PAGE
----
Jawan Jamison to Redskins: How Does Running Back Fit with Washington?

James DudkoFeatured ColumnistApril 27, 2013

Dec 28, 2012; Orlando, FL, USA; Rutgers Scarlet Knights running back Jawan Jamison (23) rushes for yardage against the Virginia Tech Hokies during the second quarter of the 2012 Russell Athletic Bowl at the Citrus Bowl. Mandatory Credit: Douglas Jones-USA TODAY Sports
Douglas Jones-USA TODAY Sports

Mike Shanahan just couldn't resist, could he? He has seemingly never seen a running back he didn't like and used the Washington Redskins' final draft pick on Jawan Jamison out of Rutgers.

Jamison becomes the fourth running back drafted by the Redskins since Shanahan took charge in 2010. The diminutive workhorse has a decent chance of making the team.

That may seem like a bold statement given the number of players vying for the position. The Redskins already boast outstanding 2012 draftee Alfred Morris. Behind him are 2011 rookies Evan Royster and Roy Helu Jr. And of course Shanahan took a runner in this year's draft ahead of Jamison, using a fifth-round pick on Chris Thompson.

That's quite a crowd for Jamison to work his way through. However, he might gain the attention of his new coaches thanks to a few key attributes.

Jamison's attributes perfectly fit Shanahan's zone-based ground schemes. They include an ability to identify rushing lanes and cutback opportunities.

That's essential to success in a system designed to create those kind of openings.

Jamison is also decisive in the backfield. Once he sees his gap, he takes it. The result is that he's often at the second level of a defense before the first tackle hits him.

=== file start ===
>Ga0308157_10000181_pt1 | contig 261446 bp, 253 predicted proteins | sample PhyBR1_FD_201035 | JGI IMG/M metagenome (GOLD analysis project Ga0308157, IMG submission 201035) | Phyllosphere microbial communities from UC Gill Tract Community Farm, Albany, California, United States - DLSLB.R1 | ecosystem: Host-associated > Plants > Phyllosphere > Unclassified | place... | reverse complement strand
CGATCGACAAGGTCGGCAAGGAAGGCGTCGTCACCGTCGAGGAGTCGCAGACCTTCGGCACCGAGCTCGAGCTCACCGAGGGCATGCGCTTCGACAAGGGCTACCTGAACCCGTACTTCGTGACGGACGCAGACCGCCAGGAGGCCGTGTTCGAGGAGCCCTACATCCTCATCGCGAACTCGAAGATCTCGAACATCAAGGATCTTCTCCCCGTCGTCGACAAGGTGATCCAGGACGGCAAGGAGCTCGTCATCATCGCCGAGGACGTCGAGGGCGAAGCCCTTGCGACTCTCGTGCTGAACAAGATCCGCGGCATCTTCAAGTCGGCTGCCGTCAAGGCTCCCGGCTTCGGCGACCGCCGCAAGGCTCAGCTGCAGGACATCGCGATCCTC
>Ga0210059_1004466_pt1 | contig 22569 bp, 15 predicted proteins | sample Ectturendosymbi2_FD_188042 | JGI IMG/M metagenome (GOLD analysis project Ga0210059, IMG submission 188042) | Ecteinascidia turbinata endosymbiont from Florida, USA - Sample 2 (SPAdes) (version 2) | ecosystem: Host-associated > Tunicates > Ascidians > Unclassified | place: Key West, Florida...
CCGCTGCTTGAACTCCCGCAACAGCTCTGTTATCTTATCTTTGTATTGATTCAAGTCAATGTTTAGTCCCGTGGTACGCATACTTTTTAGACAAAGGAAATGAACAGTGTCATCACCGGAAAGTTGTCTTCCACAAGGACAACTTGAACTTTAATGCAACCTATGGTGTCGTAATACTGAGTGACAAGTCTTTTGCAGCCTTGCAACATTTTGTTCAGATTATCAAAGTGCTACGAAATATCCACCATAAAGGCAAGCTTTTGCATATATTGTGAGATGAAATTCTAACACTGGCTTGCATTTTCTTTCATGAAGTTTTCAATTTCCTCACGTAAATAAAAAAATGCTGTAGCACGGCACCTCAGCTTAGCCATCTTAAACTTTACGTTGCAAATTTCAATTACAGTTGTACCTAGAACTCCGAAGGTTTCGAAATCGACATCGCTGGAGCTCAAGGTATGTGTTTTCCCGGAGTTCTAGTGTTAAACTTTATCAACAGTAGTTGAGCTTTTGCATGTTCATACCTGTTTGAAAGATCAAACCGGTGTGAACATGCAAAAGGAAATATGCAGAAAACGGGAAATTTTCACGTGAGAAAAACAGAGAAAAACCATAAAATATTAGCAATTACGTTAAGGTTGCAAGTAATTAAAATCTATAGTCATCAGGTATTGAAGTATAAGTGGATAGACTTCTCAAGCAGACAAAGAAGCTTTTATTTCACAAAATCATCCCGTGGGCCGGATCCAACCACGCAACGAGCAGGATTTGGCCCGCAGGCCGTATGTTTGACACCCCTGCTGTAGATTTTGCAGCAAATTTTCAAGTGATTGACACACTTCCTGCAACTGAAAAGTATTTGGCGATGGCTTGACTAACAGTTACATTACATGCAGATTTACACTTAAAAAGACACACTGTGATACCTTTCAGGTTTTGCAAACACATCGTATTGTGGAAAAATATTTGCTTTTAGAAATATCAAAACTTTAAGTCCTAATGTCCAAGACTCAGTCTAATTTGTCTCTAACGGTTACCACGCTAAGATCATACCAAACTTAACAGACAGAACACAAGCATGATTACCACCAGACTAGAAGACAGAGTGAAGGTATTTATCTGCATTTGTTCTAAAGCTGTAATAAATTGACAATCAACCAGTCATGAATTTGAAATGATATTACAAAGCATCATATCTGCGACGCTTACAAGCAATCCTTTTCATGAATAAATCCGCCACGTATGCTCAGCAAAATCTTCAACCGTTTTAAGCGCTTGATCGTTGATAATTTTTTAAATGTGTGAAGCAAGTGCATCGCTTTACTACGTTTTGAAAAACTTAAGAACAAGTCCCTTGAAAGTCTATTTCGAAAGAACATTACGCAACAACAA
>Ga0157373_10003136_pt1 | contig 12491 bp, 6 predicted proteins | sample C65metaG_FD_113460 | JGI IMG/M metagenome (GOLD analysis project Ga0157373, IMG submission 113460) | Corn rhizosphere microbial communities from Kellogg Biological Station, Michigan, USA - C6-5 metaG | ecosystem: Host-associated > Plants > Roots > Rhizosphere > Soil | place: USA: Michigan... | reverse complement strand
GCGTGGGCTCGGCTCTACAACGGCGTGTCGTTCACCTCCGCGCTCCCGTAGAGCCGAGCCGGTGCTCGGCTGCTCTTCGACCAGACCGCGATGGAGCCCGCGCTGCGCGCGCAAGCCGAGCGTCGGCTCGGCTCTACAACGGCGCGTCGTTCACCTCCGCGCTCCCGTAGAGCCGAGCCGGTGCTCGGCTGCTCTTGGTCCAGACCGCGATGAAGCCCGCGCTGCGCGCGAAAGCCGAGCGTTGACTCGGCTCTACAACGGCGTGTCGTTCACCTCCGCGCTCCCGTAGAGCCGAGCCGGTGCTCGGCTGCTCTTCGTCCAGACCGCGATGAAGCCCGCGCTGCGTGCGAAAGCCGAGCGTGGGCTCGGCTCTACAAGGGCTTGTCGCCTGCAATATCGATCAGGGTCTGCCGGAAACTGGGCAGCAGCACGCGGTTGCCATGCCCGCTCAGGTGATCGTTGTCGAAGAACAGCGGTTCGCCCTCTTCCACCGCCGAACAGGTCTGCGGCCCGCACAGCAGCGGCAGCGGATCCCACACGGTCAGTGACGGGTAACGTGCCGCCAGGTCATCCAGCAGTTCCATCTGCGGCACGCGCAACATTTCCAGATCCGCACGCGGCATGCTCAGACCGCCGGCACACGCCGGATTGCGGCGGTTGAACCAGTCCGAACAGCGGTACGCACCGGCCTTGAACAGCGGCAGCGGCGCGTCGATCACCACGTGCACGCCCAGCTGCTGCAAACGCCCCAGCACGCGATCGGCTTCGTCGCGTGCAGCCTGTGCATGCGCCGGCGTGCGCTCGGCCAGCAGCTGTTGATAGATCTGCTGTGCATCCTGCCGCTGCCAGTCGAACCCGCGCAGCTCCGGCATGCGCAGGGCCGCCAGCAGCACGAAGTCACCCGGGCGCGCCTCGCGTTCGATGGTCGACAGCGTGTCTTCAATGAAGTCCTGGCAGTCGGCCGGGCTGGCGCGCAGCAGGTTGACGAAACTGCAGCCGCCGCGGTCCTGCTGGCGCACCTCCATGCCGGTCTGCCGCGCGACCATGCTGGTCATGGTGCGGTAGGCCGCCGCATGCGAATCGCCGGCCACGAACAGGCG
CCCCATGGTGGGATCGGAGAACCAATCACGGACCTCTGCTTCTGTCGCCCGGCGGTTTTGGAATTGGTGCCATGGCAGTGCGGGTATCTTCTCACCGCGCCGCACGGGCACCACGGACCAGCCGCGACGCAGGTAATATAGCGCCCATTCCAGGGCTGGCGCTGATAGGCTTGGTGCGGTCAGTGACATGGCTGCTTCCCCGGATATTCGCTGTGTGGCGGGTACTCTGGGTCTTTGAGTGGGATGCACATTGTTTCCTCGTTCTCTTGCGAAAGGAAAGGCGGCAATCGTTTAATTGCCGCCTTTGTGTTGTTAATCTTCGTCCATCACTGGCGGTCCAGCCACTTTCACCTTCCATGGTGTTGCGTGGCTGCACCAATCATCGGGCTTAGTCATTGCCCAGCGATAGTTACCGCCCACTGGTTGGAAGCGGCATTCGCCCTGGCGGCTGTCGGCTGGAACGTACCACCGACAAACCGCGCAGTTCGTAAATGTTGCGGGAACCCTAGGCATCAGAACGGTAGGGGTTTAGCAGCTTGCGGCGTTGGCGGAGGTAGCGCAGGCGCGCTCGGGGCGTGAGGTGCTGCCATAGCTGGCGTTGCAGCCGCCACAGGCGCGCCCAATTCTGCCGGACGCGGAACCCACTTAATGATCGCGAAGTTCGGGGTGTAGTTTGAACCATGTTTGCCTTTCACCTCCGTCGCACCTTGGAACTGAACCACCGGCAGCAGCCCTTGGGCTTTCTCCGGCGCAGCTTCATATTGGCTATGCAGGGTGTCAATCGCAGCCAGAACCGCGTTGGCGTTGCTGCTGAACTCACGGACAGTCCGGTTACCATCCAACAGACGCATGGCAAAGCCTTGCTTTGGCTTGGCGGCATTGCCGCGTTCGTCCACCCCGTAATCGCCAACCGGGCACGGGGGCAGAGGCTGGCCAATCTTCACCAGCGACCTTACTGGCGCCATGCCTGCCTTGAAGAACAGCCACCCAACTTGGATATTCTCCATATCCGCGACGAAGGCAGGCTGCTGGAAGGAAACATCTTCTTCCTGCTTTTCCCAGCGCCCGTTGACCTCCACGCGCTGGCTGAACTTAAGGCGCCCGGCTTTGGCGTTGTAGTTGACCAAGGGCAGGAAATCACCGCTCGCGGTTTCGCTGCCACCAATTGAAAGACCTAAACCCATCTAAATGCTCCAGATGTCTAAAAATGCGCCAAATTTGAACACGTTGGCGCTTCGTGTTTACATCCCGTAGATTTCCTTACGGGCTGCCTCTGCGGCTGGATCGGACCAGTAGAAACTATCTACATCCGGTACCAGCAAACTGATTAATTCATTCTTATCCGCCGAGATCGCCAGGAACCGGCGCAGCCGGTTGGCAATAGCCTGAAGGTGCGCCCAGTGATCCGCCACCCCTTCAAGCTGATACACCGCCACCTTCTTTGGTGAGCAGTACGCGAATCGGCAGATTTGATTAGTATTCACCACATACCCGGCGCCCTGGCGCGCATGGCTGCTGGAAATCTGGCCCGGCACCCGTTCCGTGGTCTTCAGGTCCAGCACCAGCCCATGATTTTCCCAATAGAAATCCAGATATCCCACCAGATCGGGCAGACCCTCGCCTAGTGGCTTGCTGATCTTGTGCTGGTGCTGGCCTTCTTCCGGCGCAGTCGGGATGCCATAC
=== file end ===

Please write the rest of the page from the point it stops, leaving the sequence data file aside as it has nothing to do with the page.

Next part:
That's another important quality for the Shanahan-coached running game. Yes, runners are required to show some patience while cutback lanes develop. However, what separates great zone runners from merely good ones is how decisively they attack those lanes once they appear.

It's why Shanahan hasn't traditionally placed a high value on speed in his primary running backs. They gain enough yards before contact.

So Jamison has the right style and temperament for Shanahan's offense, but will that be enough? It's unlikely a coach so successful at unearthing talented runners in late rounds would choose one without a very good reason.

Instead of asking how Jamison fits, perhaps the question should be: What does his selection mean for the futures of Helu and Royster?

Both had strong outings in 2011. However, 2012 wasn't so kind to the young duo. Helu missed 13 games on injured reserve, while Royster had to settle for whatever carries Morris left him.

Drafting two running backs for the second time in two years seems to indicate Shanahan is ready to freshen up the position.

In Thompson, he found an option-style back with real third-down skills. He'll certainly help Robert Griffin III.

Jamison could be the back to share some of the load with Morris. He carried the Rutgers offense in 2012, gaining 1,075 yards.

If Jamison makes a strong impression in camp, he'll get carries in the backfield once the real action begins.